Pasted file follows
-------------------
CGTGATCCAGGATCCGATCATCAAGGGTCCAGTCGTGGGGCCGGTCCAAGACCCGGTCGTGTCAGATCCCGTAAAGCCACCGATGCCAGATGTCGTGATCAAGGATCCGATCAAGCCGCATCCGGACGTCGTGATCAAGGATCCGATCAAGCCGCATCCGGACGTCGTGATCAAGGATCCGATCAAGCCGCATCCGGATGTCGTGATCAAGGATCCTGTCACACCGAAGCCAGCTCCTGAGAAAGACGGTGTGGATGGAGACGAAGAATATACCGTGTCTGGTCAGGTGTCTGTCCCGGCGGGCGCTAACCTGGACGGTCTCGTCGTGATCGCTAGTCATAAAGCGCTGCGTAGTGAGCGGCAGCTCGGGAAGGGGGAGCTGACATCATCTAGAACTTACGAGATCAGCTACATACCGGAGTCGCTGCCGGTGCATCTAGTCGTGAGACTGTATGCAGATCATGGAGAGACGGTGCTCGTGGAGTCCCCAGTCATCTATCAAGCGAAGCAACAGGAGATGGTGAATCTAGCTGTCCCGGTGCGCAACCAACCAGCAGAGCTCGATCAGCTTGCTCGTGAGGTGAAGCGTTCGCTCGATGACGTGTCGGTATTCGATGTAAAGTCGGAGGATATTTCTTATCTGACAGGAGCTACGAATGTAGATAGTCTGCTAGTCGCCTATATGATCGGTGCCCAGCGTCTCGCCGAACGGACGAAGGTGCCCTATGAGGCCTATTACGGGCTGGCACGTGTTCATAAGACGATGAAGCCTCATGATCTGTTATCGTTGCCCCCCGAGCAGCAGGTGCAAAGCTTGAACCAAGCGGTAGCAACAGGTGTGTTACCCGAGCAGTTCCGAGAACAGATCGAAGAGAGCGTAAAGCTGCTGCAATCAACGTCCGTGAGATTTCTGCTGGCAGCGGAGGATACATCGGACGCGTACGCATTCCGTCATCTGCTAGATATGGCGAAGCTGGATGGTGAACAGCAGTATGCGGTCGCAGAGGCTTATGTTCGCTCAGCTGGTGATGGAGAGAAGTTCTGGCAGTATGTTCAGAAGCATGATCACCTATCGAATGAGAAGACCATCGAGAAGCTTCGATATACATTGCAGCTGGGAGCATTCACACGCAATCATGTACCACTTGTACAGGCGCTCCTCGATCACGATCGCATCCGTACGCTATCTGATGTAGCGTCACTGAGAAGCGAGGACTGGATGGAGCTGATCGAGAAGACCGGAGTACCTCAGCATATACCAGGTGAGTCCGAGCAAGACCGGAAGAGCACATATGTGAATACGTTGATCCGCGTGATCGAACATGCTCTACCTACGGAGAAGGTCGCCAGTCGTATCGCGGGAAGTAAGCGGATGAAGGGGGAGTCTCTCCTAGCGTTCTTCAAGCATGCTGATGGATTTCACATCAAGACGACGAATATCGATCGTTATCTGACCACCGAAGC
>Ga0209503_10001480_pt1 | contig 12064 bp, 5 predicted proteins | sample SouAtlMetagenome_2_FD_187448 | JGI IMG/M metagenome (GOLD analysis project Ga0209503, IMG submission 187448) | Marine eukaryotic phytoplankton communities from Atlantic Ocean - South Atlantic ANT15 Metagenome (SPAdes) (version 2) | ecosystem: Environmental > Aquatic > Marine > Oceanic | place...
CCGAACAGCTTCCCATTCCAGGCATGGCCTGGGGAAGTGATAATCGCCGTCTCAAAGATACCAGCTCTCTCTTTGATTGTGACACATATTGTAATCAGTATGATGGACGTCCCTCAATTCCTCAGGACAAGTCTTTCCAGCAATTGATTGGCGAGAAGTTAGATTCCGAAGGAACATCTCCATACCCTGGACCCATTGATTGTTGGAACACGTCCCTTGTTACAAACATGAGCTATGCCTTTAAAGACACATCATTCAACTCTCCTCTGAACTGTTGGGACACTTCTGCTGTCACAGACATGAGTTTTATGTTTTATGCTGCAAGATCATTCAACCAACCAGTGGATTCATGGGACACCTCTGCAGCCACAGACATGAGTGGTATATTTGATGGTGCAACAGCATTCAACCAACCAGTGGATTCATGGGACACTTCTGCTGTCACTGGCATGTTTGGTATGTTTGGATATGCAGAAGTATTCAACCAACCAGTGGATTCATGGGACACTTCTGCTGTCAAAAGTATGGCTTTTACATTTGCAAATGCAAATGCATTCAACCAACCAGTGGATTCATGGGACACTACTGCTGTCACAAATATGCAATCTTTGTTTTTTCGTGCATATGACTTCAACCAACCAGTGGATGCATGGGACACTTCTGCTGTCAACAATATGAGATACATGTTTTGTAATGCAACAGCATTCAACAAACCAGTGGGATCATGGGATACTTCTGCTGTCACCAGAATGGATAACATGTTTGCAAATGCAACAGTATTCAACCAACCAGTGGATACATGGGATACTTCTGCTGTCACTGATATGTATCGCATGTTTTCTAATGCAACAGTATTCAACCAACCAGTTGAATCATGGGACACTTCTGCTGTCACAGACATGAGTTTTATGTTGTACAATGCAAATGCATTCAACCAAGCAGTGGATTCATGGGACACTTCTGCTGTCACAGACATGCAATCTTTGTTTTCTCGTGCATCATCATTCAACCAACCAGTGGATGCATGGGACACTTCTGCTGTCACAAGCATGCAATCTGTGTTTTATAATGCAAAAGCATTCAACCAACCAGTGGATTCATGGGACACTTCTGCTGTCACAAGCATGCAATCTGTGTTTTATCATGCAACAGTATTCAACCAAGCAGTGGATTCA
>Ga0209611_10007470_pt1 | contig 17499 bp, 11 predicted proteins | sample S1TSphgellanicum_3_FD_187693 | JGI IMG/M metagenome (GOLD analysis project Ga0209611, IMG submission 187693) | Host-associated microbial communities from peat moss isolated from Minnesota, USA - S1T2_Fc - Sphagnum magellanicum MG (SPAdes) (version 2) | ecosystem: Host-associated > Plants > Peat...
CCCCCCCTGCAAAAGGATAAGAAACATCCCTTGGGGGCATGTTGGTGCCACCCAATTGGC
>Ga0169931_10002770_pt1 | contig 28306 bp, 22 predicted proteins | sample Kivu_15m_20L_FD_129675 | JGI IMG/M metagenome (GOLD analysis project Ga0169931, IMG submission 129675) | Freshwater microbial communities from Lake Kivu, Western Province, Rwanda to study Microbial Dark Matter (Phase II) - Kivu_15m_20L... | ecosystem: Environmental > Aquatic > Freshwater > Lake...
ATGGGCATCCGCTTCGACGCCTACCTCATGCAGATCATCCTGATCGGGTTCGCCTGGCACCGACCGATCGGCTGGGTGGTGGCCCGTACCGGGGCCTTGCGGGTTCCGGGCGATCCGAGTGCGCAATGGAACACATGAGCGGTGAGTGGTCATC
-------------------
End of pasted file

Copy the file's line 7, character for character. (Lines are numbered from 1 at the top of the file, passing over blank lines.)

ATGGGCATCCGCTTCGACGCCTACCTCATGCAGATCATCCTGATCGGGTTCGCCTGGCACCGACCGATCGGCTGGGTGGTGGCCCGTACCGGGGCCTTGCGGGTTCCGGGCGATCCGAGTGCGCAATGGAACACATGAGCGGTGAGTGGTCATC